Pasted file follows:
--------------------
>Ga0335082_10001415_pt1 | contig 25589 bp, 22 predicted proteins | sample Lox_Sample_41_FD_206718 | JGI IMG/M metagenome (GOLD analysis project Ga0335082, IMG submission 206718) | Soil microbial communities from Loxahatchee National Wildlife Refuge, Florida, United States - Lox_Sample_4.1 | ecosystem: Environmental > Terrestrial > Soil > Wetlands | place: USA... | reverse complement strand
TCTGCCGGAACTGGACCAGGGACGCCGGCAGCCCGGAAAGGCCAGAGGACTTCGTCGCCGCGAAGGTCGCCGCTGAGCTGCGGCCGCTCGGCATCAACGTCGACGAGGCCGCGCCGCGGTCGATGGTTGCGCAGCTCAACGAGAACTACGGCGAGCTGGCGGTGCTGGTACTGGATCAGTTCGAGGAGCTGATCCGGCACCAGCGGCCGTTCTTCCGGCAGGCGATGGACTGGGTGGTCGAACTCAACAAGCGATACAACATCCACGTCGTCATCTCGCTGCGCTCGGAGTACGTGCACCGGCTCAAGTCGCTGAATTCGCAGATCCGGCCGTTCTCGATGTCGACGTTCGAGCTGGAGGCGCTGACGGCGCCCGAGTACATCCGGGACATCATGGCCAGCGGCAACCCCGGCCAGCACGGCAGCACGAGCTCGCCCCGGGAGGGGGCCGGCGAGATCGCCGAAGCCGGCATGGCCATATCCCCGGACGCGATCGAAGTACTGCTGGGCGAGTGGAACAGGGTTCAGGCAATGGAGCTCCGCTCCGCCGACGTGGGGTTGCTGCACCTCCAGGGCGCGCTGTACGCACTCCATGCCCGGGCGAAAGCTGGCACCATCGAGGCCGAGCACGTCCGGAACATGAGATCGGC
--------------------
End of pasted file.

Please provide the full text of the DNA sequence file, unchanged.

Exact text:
>Ga0335082_10001415_pt1 | contig 25589 bp, 22 predicted proteins | sample Lox_Sample_41_FD_206718 | JGI IMG/M metagenome (GOLD analysis project Ga0335082, IMG submission 206718) | Soil microbial communities from Loxahatchee National Wildlife Refuge, Florida, United States - Lox_Sample_4.1 | ecosystem: Environmental > Terrestrial > Soil > Wetlands | place: USA... | reverse complement strand
TCTGCCGGAACTGGACCAGGGACGCCGGCAGCCCGGAAAGGCCAGAGGACTTCGTCGCCGCGAAGGTCGCCGCTGAGCTGCGGCCGCTCGGCATCAACGTCGACGAGGCCGCGCCGCGGTCGATGGTTGCGCAGCTCAACGAGAACTACGGCGAGCTGGCGGTGCTGGTACTGGATCAGTTCGAGGAGCTGATCCGGCACCAGCGGCCGTTCTTCCGGCAGGCGATGGACTGGGTGGTCGAACTCAACAAGCGATACAACATCCACGTCGTCATCTCGCTGCGCTCGGAGTACGTGCACCGGCTCAAGTCGCTGAATTCGCAGATCCGGCCGTTCTCGATGTCGACGTTCGAGCTGGAGGCGCTGACGGCGCCCGAGTACATCCGGGACATCATGGCCAGCGGCAACCCCGGCCAGCACGGCAGCACGAGCTCGCCCCGGGAGGGGGCCGGCGAGATCGCCGAAGCCGGCATGGCCATATCCCCGGACGCGATCGAAGTACTGCTGGGCGAGTGGAACAGGGTTCAGGCAATGGAGCTCCGCTCCGCCGACGTGGGGTTGCTGCACCTCCAGGGCGCGCTGTACGCACTCCATGCCCGGGCGAAAGCTGGCACCATCGAGGCCGAGCACGTCCGGAACATGAGATCGGC